In the past, widening a screed was a time-consuming and hazardous task. Asphalt paver operators had to manually adjust screed width by dismounting the paver and bolting screed extensions onto the basic unit. By the 1950s, this was no longer the case. Operators using self-widening screeds were able to change the width of the screed hydraulically in a matter of seconds.
The Material Transfer Vehicle was developed in 1987. Known as the MTV, this rubber-tired vehicle receives asphalt from a haul truck and feeds it to the paver when needed. As the haul truck is often located far from the paver, use of the MTV enables the asphalt paver’s continuous operation, in addition to reducing the cost of hauling the mix.
 Features/How it Works
An asphalt paver consists of various components that are almost entirely made of steel.
 The Tractor
A tractor is used on an asphalt paver to propel it forward, as well as for distributing the asphalt. It comprises an engine, hydraulic drives and controls, drive wheels or tracks, a hopper for receiving the asphalt, and feeder conveyors, and distribution augers.
 The Screed
 Tires or Tracks
Some asphalt pavers are mounted on tires when speed is required for a paving job. Others move on tracks when increased traction is needed. Those moving on rubber tires consist of two large, inflatable drive tires at the back, as well as at least four smaller solid rubber tires, which are used for steering. The tracks on which tracked pavers are mounted are also made of rubber. They are reinforced internally with layers of cables made of flexible steel. Both types of pavers are able to perform relatively steadily on irregular grades due to a three-point suspension system.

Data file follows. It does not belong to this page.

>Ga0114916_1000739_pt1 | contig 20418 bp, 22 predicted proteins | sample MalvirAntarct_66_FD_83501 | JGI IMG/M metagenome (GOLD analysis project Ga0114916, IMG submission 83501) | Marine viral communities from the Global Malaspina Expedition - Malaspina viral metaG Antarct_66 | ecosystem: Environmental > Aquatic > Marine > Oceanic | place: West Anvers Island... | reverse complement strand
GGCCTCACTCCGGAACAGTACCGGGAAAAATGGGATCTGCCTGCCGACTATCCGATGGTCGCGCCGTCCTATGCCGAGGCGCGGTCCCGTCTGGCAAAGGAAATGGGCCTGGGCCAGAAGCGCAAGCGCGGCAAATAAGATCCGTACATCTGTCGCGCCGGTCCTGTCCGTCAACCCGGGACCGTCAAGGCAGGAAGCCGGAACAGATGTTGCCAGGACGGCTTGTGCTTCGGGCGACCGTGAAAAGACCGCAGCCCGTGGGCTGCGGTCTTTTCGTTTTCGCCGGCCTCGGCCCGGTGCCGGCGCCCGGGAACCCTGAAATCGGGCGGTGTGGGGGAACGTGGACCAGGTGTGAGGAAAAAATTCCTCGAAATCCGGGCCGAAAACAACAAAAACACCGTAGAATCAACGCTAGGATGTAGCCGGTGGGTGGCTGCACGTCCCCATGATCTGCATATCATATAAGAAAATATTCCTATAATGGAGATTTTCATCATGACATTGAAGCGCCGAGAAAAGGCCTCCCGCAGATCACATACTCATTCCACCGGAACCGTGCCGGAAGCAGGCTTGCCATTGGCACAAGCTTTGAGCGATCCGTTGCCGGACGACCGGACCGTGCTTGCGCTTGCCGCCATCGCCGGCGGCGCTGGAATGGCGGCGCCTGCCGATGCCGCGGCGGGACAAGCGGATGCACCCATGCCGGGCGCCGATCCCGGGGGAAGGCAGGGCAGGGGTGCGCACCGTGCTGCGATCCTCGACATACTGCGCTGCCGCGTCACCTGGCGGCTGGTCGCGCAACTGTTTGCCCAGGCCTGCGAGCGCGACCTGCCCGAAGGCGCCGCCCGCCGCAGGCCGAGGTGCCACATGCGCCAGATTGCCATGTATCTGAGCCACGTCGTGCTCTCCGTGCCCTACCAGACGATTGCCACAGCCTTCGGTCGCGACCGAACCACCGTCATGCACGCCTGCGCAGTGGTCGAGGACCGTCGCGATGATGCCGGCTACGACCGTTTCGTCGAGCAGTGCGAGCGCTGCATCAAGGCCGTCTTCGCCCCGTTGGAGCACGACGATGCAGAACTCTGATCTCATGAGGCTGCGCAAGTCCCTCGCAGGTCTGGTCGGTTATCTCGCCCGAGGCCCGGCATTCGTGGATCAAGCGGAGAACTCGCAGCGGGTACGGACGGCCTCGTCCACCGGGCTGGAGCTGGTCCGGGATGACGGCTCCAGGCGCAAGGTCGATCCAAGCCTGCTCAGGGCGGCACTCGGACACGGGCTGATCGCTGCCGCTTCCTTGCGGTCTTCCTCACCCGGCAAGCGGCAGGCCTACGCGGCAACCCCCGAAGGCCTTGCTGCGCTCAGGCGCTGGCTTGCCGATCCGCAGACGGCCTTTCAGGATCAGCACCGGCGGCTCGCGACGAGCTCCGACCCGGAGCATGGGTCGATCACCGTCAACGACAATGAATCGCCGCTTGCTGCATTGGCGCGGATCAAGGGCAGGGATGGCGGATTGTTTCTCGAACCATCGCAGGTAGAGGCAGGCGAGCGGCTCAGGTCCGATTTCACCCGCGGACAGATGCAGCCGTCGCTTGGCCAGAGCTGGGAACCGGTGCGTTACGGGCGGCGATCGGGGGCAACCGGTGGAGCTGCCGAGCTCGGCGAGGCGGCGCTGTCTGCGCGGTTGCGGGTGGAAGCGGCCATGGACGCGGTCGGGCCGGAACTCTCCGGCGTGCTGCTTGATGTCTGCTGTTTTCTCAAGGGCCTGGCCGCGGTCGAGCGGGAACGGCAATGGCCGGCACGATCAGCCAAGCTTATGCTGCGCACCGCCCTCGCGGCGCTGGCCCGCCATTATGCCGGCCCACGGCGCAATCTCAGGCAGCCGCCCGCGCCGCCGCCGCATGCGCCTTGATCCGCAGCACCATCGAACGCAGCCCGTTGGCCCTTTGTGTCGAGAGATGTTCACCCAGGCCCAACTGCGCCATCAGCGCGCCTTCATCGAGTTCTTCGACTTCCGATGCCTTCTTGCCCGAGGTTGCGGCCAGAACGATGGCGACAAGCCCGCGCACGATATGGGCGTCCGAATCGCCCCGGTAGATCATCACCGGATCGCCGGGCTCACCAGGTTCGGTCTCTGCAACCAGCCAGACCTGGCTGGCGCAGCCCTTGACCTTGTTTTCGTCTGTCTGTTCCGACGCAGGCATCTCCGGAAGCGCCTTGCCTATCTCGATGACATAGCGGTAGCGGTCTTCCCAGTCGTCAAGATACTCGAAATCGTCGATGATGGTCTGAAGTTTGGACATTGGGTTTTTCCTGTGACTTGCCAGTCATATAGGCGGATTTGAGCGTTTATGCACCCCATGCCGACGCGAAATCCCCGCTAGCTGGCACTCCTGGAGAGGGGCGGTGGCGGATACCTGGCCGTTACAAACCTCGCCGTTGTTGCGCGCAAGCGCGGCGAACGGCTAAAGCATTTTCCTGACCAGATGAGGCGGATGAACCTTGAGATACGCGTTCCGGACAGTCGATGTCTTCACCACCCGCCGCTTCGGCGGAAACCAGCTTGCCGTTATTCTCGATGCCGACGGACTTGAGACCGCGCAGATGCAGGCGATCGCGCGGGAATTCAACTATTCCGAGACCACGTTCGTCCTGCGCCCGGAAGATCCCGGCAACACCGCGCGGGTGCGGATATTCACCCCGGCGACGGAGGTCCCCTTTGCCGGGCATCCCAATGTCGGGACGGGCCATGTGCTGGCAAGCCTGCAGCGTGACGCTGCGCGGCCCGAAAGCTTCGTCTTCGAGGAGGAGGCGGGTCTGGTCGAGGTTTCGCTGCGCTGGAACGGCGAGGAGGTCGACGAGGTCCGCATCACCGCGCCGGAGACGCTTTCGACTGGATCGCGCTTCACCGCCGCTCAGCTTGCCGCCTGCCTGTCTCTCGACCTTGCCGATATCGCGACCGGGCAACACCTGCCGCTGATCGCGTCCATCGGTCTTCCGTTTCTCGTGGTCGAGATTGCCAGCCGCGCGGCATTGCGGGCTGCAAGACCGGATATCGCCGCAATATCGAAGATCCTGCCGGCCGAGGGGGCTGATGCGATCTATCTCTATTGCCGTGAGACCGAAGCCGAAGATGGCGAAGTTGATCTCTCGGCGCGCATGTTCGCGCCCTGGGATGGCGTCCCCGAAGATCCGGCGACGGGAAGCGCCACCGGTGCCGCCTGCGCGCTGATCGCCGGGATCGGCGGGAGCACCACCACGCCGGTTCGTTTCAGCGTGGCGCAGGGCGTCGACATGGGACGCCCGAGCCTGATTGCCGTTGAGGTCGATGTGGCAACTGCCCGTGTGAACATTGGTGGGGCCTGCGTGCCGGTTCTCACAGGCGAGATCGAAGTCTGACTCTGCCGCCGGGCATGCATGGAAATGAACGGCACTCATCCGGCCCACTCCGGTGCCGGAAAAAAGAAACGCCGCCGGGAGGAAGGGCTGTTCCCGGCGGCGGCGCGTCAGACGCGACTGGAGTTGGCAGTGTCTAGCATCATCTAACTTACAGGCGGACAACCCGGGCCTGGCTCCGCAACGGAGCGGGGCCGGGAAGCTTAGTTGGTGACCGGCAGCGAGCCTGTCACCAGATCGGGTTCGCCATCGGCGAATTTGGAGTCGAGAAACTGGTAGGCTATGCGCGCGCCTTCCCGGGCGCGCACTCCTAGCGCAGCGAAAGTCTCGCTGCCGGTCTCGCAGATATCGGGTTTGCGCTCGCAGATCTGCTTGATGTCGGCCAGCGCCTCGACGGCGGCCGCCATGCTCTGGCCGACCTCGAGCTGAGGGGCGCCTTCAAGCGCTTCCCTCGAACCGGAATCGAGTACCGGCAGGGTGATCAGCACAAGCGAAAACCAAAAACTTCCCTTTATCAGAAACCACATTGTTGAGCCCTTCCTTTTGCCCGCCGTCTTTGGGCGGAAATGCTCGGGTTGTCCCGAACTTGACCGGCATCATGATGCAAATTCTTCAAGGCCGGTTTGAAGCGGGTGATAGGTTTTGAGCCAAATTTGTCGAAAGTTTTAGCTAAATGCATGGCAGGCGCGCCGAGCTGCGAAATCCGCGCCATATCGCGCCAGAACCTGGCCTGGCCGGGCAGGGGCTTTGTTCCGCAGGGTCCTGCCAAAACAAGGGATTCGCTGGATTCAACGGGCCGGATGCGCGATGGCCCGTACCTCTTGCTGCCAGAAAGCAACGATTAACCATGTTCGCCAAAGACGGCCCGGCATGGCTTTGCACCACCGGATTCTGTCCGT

The Paver At Work
Before beginning work, the paver’s hopper must be filled by a dump truck containing asphalt. A tractor moves the paver forward, while feeder conveyors are used to push the asphalt toward the back of the machine. At this point, distribution augers spread the asphalt outward to a width determined by the operator. Each auger is attached to a feeder conveyor, allowing independent control of the asphalt on either side of the paver. The screed unit, which is heated, then comes into play, leveling and partially compacting the asphalt. A separate machine known as a roller follows the paver to complete the compaction of the asphalt. This process is usually carried out at a speed of approximately 100 to 300 feet (30.5 to 91 m) per minute. Though the average width of spread is between 8 and 12 feet (2.4 and 3.7 m), screed extensions enable the asphalt to be spread up to 40 feet (12 m) in width.
 Common Manufacturers
- Blaw Knox
- FAYAT Marini
- Hunan Sunward
- Ingersoll Rand
- Puckett Bros.
- Svedala Demag
 Additional Photos
- ↑ Asphalt Paver. Made How. 2008-09-23.
- ↑ Asphalt Paver. Made How. 2008-09-23.
- ↑ History. Hotmix. 2008-09-23.
- ↑ MTV Carries Asphalt. BNET. 2008-09-23.
 Additional Resources
- Wagner, F.T. Placement and Compaction of Asphalt Mixtures: A Symposium. ASTM International: 1984.
- Lavin, Patrick. Asphalt Pavements: A Practical Guide to Design, Production and Maintenance. Taylor & Francis: 2003.